Sunday, July 19, 2020
Yesterday, I took my Border Collie, Miles, to the veterinarian. These days, they’re doing “curbside receiving”, a slow process, so I grabbed from my stack of waiting readables a book to crack while waiting in the car. The title happened to be, “Their Eyes Were Watching God”, by Zora Neale Hurston. She wrote this novel in 1937, during years known as the period of “Harlem Renaissance”.
That period is known, too, as the “great migration”, when blacks were leaving the South to escape a restrictive and brutal world of Jim Crow. They moved en mass to northern cities that had manufacturing processes and were creating available work, and also, moved West to the Golden State.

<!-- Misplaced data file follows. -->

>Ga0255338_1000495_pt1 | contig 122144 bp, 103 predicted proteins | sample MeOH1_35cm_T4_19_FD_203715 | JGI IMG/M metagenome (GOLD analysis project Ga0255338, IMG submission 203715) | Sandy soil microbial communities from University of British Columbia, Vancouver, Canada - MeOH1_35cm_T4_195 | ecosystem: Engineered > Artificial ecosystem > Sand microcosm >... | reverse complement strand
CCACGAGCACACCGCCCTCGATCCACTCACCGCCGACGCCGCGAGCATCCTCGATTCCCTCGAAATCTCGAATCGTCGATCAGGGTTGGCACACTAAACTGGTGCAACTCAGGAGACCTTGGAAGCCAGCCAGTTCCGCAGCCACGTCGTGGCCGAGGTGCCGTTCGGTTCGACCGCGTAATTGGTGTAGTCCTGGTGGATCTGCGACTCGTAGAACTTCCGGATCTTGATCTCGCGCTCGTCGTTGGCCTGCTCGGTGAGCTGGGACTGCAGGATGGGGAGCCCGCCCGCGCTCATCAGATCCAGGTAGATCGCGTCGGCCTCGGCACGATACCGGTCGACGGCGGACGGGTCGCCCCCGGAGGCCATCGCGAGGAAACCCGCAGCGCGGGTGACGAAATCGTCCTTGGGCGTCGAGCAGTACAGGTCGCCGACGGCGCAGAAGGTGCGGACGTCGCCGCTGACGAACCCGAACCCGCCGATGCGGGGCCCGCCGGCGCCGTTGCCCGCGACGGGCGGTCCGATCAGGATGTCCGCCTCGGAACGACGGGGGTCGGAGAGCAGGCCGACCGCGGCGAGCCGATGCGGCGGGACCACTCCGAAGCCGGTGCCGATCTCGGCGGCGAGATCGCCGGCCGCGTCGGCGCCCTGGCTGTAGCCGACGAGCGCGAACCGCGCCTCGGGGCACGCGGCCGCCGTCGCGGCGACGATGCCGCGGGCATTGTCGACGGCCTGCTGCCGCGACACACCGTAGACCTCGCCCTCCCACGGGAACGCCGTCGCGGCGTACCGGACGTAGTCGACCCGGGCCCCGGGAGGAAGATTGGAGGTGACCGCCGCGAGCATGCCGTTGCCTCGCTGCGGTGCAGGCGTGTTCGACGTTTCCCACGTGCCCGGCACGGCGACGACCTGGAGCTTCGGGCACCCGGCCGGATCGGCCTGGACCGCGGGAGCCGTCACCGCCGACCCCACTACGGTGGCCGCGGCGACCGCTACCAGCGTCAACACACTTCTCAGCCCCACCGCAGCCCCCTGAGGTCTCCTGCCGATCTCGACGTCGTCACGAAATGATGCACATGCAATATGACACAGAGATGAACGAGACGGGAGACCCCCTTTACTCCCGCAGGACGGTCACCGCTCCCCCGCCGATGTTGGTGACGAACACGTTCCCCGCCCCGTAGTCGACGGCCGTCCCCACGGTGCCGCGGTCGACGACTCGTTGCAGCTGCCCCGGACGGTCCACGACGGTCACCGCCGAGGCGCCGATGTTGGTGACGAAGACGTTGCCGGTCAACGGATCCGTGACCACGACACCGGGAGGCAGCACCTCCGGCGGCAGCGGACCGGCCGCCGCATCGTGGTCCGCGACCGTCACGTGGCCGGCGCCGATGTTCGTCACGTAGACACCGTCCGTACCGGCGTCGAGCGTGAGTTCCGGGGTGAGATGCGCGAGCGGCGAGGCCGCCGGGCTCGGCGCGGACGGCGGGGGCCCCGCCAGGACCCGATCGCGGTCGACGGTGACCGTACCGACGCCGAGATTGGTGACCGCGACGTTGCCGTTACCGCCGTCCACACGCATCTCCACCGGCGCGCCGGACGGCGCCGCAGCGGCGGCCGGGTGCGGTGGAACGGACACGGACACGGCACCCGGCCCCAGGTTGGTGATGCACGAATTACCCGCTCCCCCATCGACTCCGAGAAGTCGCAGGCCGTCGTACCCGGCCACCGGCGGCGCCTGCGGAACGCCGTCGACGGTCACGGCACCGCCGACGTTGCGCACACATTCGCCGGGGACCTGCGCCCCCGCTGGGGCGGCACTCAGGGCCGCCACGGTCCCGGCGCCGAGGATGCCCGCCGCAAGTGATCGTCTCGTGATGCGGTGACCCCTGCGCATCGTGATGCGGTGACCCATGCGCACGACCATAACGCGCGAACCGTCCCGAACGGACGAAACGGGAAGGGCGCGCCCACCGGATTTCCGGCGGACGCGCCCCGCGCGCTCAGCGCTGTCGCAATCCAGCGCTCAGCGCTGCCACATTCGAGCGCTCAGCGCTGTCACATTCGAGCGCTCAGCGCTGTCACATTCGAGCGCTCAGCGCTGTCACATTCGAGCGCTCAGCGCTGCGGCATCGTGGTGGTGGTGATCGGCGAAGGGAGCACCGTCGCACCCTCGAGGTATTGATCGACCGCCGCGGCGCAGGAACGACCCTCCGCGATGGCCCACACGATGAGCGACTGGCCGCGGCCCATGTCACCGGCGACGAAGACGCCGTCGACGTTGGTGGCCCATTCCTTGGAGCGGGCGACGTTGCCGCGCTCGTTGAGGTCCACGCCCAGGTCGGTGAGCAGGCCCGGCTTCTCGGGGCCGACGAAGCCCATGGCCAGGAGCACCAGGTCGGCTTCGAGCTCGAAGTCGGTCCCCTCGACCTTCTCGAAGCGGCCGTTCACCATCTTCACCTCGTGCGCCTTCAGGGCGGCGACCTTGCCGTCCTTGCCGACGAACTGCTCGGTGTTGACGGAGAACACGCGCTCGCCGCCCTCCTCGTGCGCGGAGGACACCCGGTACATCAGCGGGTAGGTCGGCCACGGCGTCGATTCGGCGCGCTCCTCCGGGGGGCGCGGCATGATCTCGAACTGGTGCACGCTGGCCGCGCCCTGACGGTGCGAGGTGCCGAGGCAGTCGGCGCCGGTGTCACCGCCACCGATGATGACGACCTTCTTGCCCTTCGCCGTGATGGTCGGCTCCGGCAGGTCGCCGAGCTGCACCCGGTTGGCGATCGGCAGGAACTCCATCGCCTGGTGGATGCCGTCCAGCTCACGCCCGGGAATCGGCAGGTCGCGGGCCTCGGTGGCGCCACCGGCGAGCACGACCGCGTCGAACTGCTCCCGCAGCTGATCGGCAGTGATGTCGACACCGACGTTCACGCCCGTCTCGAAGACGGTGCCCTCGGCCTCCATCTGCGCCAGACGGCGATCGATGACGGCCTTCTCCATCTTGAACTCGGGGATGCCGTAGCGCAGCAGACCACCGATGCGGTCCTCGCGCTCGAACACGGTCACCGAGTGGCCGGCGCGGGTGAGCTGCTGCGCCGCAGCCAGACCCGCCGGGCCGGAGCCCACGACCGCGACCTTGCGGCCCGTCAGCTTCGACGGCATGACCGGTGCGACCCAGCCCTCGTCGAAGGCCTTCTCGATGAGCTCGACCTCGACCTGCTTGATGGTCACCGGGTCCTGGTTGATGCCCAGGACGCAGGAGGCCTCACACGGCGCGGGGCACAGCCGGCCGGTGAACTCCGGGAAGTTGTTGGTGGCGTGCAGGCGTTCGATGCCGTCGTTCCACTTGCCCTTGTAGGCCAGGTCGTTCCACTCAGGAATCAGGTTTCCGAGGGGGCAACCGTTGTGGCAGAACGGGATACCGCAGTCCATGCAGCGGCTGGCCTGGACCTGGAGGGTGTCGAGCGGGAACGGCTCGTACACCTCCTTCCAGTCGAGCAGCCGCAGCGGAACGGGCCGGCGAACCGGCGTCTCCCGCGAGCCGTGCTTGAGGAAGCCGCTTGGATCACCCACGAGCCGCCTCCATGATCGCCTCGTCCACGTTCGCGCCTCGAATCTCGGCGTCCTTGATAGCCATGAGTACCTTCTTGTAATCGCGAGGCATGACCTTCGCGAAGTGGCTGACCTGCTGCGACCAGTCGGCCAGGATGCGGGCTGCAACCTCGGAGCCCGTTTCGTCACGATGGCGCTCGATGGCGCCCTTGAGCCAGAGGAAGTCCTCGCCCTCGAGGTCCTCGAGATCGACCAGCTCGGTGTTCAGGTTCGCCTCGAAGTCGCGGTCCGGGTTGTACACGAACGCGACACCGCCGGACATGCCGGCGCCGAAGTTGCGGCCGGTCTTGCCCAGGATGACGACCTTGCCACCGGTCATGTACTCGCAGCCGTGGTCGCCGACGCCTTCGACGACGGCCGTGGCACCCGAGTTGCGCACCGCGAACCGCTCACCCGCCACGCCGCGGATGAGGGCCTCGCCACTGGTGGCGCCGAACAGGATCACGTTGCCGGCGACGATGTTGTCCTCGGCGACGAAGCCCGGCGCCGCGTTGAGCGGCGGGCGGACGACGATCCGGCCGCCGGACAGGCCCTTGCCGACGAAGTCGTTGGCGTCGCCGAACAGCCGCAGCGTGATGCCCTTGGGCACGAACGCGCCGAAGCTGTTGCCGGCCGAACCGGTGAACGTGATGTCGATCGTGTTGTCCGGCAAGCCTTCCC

Those were the times of Hurston, a wonderful writer. Others, too, wrote beautifully–like, Maya Angelou, James Baldwin, Ralph Ellison, Langston Hughes, and Richard Wright. My early interests in literature and psychology led me to the works of these authors. They impacted the worldview of this Oklahoma-raised, somewhat backward young girl.
All that flooded my mind while becoming reacquainted with Hurston’s talent and perceptiveness. In years past, I tried to read “Their Eyes Were Watching God” and failed, because she had written much of its dialogue in Southern uneducated dialect. In those days I couldn’t slow down to absorb what her characters were saying. Yesterday, was different, for I felt strongly her characters’ sensibilities and qualities, and even more appreciated Hurston.
I’m running out of time and will close here. After finishing this book, I’ll write more about it.
Dear Friends: I’ll horseback ride today, focused still on mapping and wanting more specifics. Diana